Metricom, which manages the Ricochet mobile Net service, voluntarily filed for Chapter 11 bankruptcy protection Monday. Under Chapter 11, a company continues to operate while it draws up a debt-restructuring plan.
The move did not surprise many wireless industry watchers. Metricom had hinted at its financial woes for months, but U.S. Bankruptcy Court records filed here show for the first time the extent of Metricom's debts.
WorldCom, Metricom's largest creditor, claims it is owed $355 million, according to court records. WorldCom owns an estimated 50 percent of Metricom's preferred stock. The company, which provided circuits for Metricom's wireless Internet service, did not immediately return a phone call for comment.
Metricom also owes more than $300 million to "many" bondholders who bought Metricom issued bonds, according to Paul Silverstein, an attorney representing the bondholders. The money was part of an estimated $500 million in capital that Metricom raised since it was founded in 1985.
Silverstein said he has held negotiations with Metricom for the past six to eight weeks, ever since the company announced it was in serious financial trouble. He said he hopes to reach an "expeditious resolution."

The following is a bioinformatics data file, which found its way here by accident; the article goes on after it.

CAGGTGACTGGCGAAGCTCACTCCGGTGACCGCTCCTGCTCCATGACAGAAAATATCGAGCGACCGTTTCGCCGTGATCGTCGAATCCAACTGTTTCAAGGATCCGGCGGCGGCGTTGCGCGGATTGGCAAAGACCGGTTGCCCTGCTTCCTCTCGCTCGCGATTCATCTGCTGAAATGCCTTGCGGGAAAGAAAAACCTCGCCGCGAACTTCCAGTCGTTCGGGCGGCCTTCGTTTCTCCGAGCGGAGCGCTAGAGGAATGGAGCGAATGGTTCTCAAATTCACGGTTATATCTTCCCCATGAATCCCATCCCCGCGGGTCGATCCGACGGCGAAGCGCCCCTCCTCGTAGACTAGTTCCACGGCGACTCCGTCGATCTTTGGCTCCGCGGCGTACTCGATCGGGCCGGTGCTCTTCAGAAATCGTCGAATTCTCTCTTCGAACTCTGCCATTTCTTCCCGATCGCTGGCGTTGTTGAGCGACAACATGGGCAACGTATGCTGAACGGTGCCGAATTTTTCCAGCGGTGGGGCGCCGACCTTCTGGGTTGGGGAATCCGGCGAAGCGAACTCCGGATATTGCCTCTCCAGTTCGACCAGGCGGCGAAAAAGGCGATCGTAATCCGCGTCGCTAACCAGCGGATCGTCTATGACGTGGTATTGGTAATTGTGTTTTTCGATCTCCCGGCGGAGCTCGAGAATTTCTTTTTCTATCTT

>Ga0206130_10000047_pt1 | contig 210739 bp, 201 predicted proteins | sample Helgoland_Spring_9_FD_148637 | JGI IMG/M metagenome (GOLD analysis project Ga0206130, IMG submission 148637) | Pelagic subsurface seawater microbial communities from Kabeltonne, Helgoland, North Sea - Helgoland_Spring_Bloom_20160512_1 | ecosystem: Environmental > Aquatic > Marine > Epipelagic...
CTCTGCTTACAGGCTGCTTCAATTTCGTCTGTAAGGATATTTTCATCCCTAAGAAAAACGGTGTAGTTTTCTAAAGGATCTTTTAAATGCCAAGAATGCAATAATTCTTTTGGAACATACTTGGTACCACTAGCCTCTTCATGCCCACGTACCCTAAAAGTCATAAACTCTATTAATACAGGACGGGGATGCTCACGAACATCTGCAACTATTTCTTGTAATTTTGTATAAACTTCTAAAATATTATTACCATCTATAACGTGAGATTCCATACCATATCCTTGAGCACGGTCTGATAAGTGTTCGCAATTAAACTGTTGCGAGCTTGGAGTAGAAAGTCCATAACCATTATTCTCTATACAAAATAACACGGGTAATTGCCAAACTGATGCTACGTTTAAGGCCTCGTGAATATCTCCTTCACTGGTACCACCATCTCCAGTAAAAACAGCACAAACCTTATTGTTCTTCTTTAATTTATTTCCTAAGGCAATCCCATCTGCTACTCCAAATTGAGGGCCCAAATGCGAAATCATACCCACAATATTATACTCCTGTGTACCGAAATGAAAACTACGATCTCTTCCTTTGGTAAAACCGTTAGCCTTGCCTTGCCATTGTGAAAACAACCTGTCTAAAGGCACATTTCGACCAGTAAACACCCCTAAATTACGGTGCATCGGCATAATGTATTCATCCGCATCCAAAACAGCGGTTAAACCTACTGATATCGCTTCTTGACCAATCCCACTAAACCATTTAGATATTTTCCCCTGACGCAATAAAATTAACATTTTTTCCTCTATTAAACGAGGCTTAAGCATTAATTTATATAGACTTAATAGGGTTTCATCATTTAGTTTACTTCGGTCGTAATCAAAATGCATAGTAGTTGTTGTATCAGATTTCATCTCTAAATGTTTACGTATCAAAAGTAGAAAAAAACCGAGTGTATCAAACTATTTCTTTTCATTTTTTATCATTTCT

Other creditors include two equipment makers that Metricom used to provide the Ricochet wireless Internet service. Sierra Wireless and Novatel Wireless manufactured the modems and PC cards for the service. Sierra Wireless, a modem maker, said it is owed $29 million, according to the bankruptcy filing.
Novatel, which provided PC cards for the service, said in the filing that it is owed $26 million. The filing did not make any reference to Vulcan Ventures, the venture capital firm backed by Microsoft co-founder Paul Allen that owns about 30 percent of Metricom stock. Vulcan Ventures declined to comment on the Metricom bankruptcy.
Some resellers of the Ricochet service also filed court claims seeking back pay. Juno Online Services, an ISP, said it is owed about $1.3 million and Go America said it is owed $3.5 million.
National Semiconductor, which said it is owed $6 million, was also listed among Metricom's top 20 creditors.
Analysts say the high-priced service, which costs about $75 per month, was a technological marvel, but too expensive to attract anyone other than early adopters and a smattering of businesspeople. About 41,000 customers subscribed to the service.
The company's bankruptcy filing may signal the beginning of six months of consolidation among wireless Internet service providers, according to Bryan Prohm, a wireless industry analyst for Gartner, a market research and consulting firm.
"This is the only logical Darwinian outcome," Prohm said. "For the next six months service and content providers are going to focus on proven business models, rather than leaning on the technology as a crutch, like Metricom."